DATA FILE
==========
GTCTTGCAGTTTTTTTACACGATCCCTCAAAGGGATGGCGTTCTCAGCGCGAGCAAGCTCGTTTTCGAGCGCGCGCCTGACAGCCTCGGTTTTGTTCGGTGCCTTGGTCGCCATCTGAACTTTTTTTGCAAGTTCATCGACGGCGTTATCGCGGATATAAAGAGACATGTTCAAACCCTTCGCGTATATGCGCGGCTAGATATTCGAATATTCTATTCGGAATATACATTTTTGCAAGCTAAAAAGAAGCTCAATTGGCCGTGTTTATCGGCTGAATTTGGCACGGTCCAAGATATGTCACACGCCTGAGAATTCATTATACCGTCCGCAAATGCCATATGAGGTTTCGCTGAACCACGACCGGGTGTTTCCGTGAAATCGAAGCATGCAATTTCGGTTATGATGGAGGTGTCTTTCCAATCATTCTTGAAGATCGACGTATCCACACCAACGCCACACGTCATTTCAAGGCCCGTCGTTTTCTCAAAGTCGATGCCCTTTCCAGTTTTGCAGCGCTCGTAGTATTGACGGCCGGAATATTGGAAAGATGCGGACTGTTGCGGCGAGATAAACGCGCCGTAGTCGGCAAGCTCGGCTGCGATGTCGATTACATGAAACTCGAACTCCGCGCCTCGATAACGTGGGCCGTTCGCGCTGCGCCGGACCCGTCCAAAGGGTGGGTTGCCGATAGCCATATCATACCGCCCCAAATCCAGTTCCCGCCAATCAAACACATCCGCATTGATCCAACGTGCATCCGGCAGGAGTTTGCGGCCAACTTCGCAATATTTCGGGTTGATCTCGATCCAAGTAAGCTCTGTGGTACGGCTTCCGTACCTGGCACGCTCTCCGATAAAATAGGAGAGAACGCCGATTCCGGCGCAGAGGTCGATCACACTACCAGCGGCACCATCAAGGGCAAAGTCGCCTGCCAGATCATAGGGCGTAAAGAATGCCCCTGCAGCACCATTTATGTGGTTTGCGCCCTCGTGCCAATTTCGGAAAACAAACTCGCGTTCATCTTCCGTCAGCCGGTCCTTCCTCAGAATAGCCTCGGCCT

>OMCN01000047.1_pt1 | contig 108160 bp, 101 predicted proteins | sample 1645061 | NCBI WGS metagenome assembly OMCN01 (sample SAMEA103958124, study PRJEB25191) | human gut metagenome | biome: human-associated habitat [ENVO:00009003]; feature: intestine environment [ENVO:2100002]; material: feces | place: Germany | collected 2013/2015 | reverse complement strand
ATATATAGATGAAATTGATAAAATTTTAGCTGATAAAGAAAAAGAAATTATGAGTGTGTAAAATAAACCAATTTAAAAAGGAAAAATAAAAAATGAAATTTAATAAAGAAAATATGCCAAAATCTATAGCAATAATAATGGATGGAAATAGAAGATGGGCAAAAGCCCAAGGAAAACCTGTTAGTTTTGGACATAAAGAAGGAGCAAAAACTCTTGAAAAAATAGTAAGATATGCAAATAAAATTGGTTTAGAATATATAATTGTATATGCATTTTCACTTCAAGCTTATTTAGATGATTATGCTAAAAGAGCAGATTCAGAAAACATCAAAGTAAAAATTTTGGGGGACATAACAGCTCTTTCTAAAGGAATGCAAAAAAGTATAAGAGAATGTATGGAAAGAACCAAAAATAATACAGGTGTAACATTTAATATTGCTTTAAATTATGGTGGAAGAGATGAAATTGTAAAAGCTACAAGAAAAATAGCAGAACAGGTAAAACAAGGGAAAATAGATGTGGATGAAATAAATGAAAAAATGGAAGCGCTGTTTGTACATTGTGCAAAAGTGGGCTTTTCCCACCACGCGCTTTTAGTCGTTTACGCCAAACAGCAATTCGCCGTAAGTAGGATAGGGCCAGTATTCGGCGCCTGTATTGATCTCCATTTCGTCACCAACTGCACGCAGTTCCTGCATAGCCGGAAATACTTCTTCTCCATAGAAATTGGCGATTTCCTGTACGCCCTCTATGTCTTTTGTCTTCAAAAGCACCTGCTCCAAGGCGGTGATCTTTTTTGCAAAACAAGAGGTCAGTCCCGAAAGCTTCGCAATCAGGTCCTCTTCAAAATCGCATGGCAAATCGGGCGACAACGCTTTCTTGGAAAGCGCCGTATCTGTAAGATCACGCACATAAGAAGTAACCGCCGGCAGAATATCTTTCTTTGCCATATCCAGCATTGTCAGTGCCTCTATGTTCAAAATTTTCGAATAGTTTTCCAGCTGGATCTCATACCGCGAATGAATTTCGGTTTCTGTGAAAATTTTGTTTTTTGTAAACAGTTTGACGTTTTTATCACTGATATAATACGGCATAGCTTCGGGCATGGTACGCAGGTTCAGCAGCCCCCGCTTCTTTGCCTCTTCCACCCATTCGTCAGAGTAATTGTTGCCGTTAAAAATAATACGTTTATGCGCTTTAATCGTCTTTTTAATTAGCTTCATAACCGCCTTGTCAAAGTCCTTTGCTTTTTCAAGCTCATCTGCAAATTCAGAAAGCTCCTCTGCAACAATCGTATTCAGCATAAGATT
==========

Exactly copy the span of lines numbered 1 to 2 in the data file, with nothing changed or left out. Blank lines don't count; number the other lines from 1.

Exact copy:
GTCTTGCAGTTTTTTTACACGATCCCTCAAAGGGATGGCGTTCTCAGCGCGAGCAAGCTCGTTTTCGAGCGCGCGCCTGACAGCCTCGGTTTTGTTCGGTGCCTTGGTCGCCATCTGAACTTTTTTTGCAAGTTCATCGACGGCGTTATCGCGGATATAAAGAGACATGTTCAAACCCTTCGCGTATATGCGCGGCTAGATATTCGAATATTCTATTCGGAATATACATTTTTGCAAGCTAAAAAGAAGCTCAATTGGCCGTGTTTATCGGCTGAATTTGGCACGGTCCAAGATATGTCACACGCCTGAGAATTCATTATACCGTCCGCAAATGCCATATGAGGTTTCGCTGAACCACGACCGGGTGTTTCCGTGAAATCGAAGCATGCAATTTCGGTTATGATGGAGGTGTCTTTCCAATCATTCTTGAAGATCGACGTATCCACACCAACGCCACACGTCATTTCAAGGCCCGTCGTTTTCTCAAAGTCGATGCCCTTTCCAGTTTTGCAGCGCTCGTAGTATTGACGGCCGGAATATTGGAAAGATGCGGACTGTTGCGGCGAGATAAACGCGCCGTAGTCGGCAAGCTCGGCTGCGATGTCGATTACATGAAACTCGAACTCCGCGCCTCGATAACGTGGGCCGTTCGCGCTGCGCCGGACCCGTCCAAAGGGTGGGTTGCCGATAGCCATATCATACCGCCCCAAATCCAGTTCCCGCCAATCAAACACATCCGCATTGATCCAACGTGCATCCGGCAGGAGTTTGCGGCCAACTTCGCAATATTTCGGGTTGATCTCGATCCAAGTAAGCTCTGTGGTACGGCTTCCGTACCTGGCACGCTCTCCGATAAAATAGGAGAGAACGCCGATTCCGGCGCAGAGGTCGATCACACTACCAGCGGCACCATCAAGGGCAAAGTCGCCTGCCAGATCATAGGGCGTAAAGAATGCCCCTGCAGCACCATTTATGTGGTTTGCGCCCTCGTGCCAATTTCGGAAAACAAACTCGCGTTCATCTTCCGTCAGCCGGTCCTTCCTCAGAATAGCCTCGGCCT

>OMCN01000047.1_pt1 | contig 108160 bp, 101 predicted proteins | sample 1645061 | NCBI WGS metagenome assembly OMCN01 (sample SAMEA103958124, study PRJEB25191) | human gut metagenome | biome: human-associated habitat [ENVO:00009003]; feature: intestine environment [ENVO:2100002]; material: feces | place: Germany | collected 2013/2015 | reverse complement strand